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Movie Review | Action-drunk with a big personality, 'Nobody' is sequel-worthy goodness

The "John Wick" comparisons are inevitable and partially legit, but this movie runs long and hard on Bob Odenkirk action swagger.
Credit: Universal Pictures

ST. LOUIS — "Deep down, I always knew it was a façade, but it lasted a lot longer than I expected."

Towards the end of "Nobody," Nina Simone belts out, "Oh Lord, please don't let me be misunderstood." Ilya Naishuller's film is asking the same. In case you haven't heard, this movie looks a lot like "John Wick," but the comparisons begin and end at the concept (well, mostly).

Yes, the "Wick" writer-Derek Kolstad, who also wrote two episodes of "The Falcon and The Winter Soldier"-wrote this script and it has to do with a peace-seeking man carrying a particular set of skills (Bob Odenkirk), who got out of the killing business but finds himself pulled back into that world after a home invasion. But that's where the direct links to Keanu Reeves' trilogy end. This movie has a better soundtrack, flies by faster, and has a much bigger sense of humor. "Nobody" is just different, and rather brilliant in its own right.

Sure, there's the bone-crunching, bullet-pounding-into-flesh action ballet-but this hero looks and moves more like us. Let's be honest. Reeves looked like Achilles in a nice suit during that ruthless trilogy. Odenkirk resembles a Shop teacher with a really cool basement who can take a few punches.

He is the secret ingredient that takes Kolstad's latest modern western to another level, because his Hutch Mansell takes a beating as he dispenses with men who are worse than his "auditor." The nifty shades of gray into the plot only get better as the nonstop pace heats up as Hutch, a long dormant assassin recently awoken out of a robotic slumber, has to protect his family from newfound enemies, including the crazy, cocaine-snorting, singing and dancing Russian gangster (Aleksey Serebryakov).

It's a kick to see Odenkirk, whose mainly known as the slick yet resourceful lawyer Saul Goodman/Jimmy McGill from Vince Gilligan's "Breaking Bad" and "Better Call Saul," perform the stunts and pull off the action hero humor with the ease of a gun-toting cinema veteran. He worked with expert stunt man, Daniel Bernhardt (who pops up here as a thug who gets some Hutch justice) for two years in order to get the movements right. It was blood, sweat, and tears well earned and worth the pain-because you never doubt Odenkirk for a second. In order to pull this kind of role off without doing it for a living (like Jason Statham), an actor has to go full tilt-and he does.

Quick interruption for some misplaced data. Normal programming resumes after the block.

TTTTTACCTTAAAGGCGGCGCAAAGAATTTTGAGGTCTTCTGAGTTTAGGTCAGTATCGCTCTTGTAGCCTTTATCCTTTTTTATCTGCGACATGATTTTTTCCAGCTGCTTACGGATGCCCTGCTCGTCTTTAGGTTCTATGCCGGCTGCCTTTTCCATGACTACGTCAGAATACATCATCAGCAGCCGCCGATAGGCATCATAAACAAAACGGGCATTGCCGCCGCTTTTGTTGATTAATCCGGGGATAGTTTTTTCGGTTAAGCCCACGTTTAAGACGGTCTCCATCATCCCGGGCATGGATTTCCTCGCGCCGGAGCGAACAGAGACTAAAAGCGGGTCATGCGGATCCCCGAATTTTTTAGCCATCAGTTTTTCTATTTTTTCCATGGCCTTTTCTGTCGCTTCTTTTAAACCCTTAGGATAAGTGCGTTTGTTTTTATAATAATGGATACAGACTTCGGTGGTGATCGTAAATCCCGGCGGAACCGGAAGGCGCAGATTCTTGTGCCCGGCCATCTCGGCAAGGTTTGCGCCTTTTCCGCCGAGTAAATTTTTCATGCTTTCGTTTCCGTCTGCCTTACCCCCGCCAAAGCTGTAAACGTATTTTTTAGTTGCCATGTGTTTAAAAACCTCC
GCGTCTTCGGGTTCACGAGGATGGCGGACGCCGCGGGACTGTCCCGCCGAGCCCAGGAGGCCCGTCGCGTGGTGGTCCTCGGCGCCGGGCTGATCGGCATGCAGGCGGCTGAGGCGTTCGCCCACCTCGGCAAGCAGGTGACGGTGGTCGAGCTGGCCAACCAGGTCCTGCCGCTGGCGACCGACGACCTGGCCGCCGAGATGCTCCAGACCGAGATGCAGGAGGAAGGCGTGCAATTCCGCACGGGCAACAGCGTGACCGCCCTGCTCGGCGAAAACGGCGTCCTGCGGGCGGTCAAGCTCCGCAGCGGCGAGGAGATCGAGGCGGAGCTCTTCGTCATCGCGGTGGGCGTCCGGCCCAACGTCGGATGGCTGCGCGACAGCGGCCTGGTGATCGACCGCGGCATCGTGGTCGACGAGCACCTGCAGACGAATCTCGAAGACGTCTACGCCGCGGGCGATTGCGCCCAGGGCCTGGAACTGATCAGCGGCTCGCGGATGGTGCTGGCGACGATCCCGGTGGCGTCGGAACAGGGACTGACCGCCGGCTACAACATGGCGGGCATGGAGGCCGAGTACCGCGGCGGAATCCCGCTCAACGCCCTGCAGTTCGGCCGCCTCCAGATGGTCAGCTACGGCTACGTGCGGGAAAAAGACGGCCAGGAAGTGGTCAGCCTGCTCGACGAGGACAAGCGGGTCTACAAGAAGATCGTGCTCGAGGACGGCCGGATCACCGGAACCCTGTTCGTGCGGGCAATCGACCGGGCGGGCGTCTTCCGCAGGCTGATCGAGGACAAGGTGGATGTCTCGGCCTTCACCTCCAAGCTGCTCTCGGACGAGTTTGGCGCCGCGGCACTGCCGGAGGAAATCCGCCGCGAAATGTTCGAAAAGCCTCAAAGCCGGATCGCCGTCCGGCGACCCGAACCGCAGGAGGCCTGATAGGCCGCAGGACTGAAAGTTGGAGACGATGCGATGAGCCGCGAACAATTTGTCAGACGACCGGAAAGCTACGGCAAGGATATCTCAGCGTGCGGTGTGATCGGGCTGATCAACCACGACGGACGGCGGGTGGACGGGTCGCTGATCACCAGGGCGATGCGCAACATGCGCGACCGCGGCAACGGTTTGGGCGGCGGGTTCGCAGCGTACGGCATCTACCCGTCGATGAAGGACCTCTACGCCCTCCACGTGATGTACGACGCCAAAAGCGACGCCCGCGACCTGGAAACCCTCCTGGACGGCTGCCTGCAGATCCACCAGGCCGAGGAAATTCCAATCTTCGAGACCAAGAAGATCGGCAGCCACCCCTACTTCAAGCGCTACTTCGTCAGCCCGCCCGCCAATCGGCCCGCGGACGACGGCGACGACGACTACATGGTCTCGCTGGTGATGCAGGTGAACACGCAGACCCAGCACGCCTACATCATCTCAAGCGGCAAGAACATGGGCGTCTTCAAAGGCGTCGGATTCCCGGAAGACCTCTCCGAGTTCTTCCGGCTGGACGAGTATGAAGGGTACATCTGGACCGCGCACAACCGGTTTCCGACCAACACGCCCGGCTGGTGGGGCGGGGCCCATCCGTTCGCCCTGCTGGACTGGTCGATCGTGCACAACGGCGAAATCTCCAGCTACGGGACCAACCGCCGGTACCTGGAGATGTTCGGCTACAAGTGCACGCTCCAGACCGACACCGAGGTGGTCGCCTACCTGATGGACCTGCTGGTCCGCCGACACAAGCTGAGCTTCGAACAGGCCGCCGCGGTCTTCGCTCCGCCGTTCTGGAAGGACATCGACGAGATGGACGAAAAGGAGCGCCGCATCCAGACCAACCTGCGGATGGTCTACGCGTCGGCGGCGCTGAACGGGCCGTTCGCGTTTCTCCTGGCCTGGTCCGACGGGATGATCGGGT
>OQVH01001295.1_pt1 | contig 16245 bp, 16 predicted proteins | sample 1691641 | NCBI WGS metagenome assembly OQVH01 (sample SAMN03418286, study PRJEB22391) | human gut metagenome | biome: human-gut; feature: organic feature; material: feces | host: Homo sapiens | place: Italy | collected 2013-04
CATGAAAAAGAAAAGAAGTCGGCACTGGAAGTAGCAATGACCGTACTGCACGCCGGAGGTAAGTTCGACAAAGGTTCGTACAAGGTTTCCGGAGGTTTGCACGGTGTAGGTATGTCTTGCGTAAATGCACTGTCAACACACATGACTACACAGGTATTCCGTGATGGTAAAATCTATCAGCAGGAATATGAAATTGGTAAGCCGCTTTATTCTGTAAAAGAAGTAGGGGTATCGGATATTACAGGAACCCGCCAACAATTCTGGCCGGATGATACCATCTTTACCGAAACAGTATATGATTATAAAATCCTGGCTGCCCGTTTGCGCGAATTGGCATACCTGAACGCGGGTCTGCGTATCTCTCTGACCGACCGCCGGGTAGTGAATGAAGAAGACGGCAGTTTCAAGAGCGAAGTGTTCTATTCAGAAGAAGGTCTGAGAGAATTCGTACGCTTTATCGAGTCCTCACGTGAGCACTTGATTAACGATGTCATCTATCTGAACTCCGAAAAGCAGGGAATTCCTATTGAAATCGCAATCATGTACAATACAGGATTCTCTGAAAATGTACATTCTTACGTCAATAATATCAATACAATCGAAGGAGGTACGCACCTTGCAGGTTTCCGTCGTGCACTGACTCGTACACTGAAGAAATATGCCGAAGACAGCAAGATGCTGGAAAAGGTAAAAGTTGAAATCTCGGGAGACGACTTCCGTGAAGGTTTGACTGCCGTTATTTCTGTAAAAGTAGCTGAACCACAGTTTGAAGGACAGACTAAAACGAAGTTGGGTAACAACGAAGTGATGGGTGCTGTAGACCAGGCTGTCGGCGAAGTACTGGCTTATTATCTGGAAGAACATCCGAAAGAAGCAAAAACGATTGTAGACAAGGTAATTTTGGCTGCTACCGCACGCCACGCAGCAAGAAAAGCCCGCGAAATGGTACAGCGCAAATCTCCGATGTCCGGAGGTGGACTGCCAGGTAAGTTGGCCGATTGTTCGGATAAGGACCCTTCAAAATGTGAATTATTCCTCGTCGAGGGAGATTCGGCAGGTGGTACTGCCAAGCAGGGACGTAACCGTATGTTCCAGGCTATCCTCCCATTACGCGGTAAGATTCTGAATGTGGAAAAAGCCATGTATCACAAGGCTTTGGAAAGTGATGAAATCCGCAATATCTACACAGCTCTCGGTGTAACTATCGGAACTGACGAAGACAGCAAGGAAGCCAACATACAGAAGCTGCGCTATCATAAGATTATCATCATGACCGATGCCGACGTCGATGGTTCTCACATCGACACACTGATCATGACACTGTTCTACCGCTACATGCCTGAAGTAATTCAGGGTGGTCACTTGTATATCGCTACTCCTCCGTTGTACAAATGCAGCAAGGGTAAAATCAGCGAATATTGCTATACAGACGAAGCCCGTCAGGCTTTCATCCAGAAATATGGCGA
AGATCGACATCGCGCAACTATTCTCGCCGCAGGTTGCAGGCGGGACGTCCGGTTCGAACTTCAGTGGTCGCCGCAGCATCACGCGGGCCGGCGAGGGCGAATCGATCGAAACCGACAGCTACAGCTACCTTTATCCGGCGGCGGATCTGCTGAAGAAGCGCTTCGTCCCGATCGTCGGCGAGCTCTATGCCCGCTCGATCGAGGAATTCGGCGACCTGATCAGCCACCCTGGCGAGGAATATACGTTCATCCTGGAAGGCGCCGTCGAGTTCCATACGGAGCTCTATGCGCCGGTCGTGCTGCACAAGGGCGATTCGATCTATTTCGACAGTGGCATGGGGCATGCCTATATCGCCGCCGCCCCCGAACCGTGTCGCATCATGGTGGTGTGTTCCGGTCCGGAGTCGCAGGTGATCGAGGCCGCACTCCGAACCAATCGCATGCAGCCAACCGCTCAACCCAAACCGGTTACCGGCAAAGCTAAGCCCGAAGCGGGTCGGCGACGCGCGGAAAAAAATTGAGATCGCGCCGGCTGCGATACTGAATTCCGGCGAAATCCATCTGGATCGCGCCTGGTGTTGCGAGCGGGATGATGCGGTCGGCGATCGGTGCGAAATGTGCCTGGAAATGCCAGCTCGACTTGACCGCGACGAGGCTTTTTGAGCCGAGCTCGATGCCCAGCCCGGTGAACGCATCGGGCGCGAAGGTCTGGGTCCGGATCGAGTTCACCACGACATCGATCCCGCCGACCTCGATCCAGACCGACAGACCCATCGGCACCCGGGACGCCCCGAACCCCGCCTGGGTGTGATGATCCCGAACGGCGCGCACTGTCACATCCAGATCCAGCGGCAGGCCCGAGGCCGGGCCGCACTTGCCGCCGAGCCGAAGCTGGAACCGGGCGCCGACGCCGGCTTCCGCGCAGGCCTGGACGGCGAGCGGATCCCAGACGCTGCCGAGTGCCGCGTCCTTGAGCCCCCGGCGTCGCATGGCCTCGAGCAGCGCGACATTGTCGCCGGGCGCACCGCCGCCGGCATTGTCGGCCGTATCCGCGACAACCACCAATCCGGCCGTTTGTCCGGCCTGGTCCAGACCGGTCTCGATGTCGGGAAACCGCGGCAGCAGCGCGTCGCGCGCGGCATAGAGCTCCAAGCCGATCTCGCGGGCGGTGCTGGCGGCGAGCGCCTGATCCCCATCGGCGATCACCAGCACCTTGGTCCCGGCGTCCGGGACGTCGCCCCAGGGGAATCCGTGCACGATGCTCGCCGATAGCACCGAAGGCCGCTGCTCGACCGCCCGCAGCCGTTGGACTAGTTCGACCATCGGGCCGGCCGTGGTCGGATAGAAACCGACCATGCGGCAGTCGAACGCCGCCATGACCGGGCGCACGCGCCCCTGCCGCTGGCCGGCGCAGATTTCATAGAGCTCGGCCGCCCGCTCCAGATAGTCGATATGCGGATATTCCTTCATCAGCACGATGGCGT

Simone and the likes of Bunny Sigler help "Nobody" rock on to its swift pace. Along with Naishuller's unique touches behind the camera, the knee-slapping tunes provide the film with some personality. A great action film has to be two things: Oblivious to reality and carrying just enough swagger to make you forget that guy just walked away from a six-flip car wreck. There's tongue-in-cheek humor behind every punch and nose bleed, keeping things light and mobile in its lean 91-minute run time.

Kudos to Christopher Lloyd's shotgun-toting golden oldie. I haven't seen the actor have this much fun since he taught Michael J. Fox about time travel. Playing Hutch's dad who knows a few tricks himself, he gets in on the action. At one point, you have Odenkirk, Lloyd, and The RZA standing shoulder to shoulder taking out bad guys and smiling like young kids. Where else can you find that at the cinema right now? Only with this particular "Nobody."

Sure, there are stakes and emotional moments, especially in scenes between Odenkirk and Connie Nielsen, who plays the very understanding wife of someone who may have "overcorrected" when he left the "business" and started a family. But "Nobody" never takes itself too seriously, preferring to revel in the outlandish various fights and stunts that make this film a welcome addition to the pantheon of great action flicks.

It doesn't waste a second of your time, jumpstarting the story by throwing us into Hutch's mundane everyday life, full of missed trash pickups and copious coffee consumption. Before you can take a bathroom break, Odenkirk is taking on five Russian criminals on a transit bus in one of the year's surefire great sequences. Naishuller's film has a one-track mind and it's all about entertainment. Kolstad's writing is a credit to the action hero genre. There's juice in this lean and mean steak.

Yes, I would like a sequel immediately.

Bottom Line: A movie made purely for action lovers who prefer a little personality with their aggression, "Nobody" thrives on dedicated movie star work from Odenkirk and a knack for making us laugh at carnage.